- Hi Malin,

In theory and under stationary of order 2,

indicator semivariogram values should not exceed

0.25 which is the maximum variance that you could obtain

for indicator variables, for a proportion of 50%.

I am wondering whether you have used the option

"standardize sill" in gamv, which could explain

these values larger than 1.

Pierre

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On Tue, 16 Jan 2001, Malin Fahller wrote:

> Hi everybody,

>

> I feel confused and really need some help to straighten things out.

>

> I am currently working with geostatistical methods for marine geological mapping. My sourcedata consists of sediment samples, interpreted seismic profiles, bathymetric data and sonardata. In my first, and easiest, case I only use the sedimentsamples to get a rough picture of the sedimentary boundaries.

>

> So this question concerns the use of one single source of data, sedimentary samples. The source data is an ascii_file with three columns: (x_location, y_location, category (i.e soiltype)).

>

> What I have done so far is that for each category (i.e soiltype), I have done an indicator transform (for example: value 1 = sand, value 0 = not sand). Then I have used GSLIB, gamv, to make an omnidirectional semivariogram for my indicator transformed data. This has worked really nicely but I get semivariogram values that is larger than 1 and this troubles me. How can I possibly get semivariogram values that is outside the range 0 - 1 when I have indicator transformed data? Is there an error in the program or have I misunderstood the mathematics of semivariograms? Can someone PLEASE help me out.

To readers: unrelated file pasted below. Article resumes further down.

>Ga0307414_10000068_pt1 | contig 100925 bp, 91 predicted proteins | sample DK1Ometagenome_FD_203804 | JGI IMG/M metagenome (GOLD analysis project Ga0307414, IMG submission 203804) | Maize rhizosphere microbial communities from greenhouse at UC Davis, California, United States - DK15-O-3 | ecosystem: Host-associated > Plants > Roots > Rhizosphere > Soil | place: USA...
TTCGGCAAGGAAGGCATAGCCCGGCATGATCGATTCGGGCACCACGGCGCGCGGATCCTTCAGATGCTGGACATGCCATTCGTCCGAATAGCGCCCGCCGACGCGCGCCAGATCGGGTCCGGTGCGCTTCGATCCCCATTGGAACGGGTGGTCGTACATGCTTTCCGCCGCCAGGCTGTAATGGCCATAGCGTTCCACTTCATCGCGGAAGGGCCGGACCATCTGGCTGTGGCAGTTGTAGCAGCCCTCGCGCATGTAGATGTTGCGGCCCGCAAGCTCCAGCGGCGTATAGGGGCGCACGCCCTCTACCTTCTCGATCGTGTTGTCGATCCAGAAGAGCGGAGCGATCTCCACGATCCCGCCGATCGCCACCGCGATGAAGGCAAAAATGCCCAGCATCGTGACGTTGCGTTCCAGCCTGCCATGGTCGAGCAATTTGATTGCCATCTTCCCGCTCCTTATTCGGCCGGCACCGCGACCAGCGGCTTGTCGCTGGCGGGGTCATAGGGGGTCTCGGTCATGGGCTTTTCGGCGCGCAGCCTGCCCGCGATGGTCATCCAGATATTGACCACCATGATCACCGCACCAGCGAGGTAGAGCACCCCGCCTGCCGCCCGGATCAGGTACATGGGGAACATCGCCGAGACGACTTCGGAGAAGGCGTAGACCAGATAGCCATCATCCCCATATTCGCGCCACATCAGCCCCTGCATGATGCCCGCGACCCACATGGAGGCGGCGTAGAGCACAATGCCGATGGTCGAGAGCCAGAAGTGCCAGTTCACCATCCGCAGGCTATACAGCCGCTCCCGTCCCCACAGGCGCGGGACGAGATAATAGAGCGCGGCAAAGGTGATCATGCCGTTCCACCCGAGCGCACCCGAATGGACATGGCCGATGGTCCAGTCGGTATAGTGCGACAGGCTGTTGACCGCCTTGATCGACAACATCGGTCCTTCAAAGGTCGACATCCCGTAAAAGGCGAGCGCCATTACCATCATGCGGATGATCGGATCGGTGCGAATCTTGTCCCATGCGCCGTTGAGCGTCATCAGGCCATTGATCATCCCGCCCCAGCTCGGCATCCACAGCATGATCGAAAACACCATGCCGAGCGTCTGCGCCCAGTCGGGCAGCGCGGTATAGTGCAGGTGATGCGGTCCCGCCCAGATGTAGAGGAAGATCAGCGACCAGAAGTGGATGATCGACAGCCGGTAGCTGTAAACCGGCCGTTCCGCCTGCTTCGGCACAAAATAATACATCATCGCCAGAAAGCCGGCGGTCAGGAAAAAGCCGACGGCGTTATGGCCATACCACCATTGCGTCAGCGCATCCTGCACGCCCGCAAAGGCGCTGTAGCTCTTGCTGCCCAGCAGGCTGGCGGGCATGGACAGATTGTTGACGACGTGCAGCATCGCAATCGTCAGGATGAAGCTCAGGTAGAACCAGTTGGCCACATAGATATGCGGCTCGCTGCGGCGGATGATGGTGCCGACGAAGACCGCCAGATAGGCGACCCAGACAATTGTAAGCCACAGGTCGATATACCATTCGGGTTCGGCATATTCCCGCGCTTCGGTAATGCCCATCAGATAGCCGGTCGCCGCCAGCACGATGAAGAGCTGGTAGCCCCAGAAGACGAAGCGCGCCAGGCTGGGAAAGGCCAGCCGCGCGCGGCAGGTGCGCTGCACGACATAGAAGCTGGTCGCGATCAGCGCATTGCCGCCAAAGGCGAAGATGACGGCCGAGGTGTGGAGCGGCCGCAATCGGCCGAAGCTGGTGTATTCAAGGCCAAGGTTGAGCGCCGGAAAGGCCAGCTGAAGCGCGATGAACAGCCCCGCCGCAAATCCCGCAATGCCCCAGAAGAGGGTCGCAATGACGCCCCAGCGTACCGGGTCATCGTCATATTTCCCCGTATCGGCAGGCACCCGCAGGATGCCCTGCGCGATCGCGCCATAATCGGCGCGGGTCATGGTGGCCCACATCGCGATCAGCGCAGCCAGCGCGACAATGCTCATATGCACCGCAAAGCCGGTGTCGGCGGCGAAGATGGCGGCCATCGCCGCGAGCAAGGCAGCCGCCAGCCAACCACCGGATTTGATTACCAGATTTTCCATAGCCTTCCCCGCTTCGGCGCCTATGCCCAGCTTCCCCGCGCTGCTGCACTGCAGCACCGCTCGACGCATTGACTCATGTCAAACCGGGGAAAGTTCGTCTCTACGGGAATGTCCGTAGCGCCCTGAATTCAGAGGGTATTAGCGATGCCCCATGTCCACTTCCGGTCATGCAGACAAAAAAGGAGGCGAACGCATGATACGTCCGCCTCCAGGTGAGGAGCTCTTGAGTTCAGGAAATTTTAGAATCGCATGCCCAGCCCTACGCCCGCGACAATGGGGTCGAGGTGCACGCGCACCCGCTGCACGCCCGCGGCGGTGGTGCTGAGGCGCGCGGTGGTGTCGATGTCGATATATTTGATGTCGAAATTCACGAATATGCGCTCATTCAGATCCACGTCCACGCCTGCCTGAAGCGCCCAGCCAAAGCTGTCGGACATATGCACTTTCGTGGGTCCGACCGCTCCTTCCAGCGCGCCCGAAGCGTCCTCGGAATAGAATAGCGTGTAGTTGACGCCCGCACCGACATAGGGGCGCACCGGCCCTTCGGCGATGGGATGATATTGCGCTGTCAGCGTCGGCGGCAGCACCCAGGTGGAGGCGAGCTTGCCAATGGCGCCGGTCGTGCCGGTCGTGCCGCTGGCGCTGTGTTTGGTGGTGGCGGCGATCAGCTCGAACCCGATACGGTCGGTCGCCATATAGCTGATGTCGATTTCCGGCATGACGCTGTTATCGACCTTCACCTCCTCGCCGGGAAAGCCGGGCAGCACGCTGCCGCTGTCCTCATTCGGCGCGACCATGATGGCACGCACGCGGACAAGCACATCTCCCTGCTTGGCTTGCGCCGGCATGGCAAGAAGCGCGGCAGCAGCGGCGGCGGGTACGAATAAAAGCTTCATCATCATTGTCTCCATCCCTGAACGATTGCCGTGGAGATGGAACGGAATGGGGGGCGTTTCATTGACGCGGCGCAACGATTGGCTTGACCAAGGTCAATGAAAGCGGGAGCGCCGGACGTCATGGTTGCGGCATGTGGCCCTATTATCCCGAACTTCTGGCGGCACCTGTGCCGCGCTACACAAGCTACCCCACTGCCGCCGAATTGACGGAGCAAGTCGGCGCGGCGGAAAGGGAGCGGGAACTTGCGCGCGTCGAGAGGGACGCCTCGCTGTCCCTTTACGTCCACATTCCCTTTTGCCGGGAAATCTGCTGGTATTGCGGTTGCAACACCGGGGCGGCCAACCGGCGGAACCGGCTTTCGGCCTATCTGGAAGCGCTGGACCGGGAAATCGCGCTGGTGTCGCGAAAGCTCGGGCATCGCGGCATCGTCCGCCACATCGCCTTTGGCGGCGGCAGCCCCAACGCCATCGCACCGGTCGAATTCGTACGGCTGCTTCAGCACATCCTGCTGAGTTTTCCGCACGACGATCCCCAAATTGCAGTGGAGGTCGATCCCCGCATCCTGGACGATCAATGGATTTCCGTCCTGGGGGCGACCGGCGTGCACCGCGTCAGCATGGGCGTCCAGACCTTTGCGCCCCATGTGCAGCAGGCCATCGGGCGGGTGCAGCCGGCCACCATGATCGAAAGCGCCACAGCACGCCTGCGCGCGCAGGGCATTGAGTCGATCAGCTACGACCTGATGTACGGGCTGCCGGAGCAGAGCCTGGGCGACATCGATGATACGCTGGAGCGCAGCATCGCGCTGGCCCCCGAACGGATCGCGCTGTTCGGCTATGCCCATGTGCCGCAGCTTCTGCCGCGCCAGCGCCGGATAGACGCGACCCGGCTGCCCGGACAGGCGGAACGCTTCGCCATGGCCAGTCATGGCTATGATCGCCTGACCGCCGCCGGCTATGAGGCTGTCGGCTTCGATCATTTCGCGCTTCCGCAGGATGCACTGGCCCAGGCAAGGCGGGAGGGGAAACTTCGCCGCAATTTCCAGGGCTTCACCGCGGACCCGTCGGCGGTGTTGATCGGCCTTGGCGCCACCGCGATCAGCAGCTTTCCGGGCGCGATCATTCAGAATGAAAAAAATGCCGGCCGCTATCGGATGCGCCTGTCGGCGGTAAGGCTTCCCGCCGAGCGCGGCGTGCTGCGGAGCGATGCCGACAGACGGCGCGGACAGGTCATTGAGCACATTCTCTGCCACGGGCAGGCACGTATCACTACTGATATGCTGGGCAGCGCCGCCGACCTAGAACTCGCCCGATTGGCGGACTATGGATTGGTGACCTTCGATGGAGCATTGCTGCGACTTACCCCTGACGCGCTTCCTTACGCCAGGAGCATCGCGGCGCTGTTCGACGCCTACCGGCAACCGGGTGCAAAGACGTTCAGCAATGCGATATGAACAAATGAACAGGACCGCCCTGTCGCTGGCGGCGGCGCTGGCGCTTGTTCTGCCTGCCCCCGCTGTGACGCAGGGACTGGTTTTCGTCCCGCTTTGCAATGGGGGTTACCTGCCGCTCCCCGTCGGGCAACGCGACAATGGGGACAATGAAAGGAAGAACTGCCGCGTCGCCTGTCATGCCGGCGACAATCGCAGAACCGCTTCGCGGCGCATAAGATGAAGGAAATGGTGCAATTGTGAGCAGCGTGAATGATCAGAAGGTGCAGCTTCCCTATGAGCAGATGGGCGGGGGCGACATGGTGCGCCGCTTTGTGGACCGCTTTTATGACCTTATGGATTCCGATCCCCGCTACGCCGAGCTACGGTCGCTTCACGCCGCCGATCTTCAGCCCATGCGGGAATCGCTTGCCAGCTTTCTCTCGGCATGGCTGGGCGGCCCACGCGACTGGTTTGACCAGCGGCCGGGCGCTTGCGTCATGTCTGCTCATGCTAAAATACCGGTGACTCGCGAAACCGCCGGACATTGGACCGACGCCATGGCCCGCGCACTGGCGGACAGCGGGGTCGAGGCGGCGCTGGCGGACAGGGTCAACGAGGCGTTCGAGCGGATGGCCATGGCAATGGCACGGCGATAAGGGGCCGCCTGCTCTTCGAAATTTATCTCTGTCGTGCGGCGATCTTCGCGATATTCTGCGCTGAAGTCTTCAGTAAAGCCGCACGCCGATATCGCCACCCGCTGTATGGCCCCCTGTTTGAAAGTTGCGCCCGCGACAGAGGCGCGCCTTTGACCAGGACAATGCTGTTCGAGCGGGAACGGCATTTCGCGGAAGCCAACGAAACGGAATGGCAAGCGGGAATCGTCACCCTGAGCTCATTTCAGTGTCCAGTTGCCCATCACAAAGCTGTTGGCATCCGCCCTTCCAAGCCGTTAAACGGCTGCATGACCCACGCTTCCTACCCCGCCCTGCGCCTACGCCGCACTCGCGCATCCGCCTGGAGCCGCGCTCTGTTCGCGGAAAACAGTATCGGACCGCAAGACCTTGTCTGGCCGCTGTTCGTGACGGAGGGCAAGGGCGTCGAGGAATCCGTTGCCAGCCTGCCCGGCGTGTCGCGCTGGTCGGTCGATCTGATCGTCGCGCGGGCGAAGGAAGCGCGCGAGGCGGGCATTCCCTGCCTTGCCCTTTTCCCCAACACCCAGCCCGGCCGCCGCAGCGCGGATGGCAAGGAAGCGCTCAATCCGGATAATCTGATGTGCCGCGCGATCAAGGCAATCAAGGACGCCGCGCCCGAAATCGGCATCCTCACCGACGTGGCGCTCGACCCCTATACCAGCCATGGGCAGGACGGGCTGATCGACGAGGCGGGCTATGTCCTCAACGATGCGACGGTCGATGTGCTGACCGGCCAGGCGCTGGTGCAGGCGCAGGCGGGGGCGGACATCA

>

> I reccon this is a basic question, but I just cant proceed if I dont get this straightened out.

>

> Many thanks in advance

> Malin

>

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* Support to the list is provided at http://www.ai-geostats.org - Dear Malin:

The semivariogram of an indicator variable is always less than 1.

Proof:

The experimental semivariogram is (1/2) of the mean of the squared

differences Z(xi+h)-Z(xi) but the values of Z are 0 or 1, then the

semivariogram is (1/2) of the mean of the absolutes values of

Z(xi+h)-Z(xi). Now you use the triangular inequality and you get that

the semivariogram is less than 1.

Regards

Marco Alfaro

Malin Fahller wrote:

> Hi everybody, I feel confused and really need some help to straighten

[Non-text portions of this message have been removed]

> things out. I am currently working with geostatistical methods for

> marine geological mapping. My sourcedata consists of sediment samples,

> interpreted seismic profiles, bathymetric data and sonardata. In my

> first, and easiest, case I only use the sedimentsamples to get a rough

> picture of the sedimentary boundaries. So this question concerns the

> use of one single source of data, sedimentary samples. The source data

> is an ascii_file with three columns: (x_location, y_location, category

> (i.e soiltype)). What I have done so far is that for each category

> (i.e soiltype), I have done an indicator transform (for example:

> value 1 = sand, value 0 = not sand). Then I have used GSLIB, gamv, to

> make an omnidirectional semivariogram for my indicator transformed

> data. This has worked really nicely but I get semivariogram values

> that is larger than 1 and this troubles me. How can I possibly get

> semivariogram values that is outside the range 0 - 1 when I have

> indicator transformed data? Is there an error in the program or have I

> misunderstood the mathematics of semivariograms? Can someone PLEASE

> help me out. I reccon this is a basic question, but I just cant

> proceed if I dont get this straightened out. Many thanks in

> advanceMalin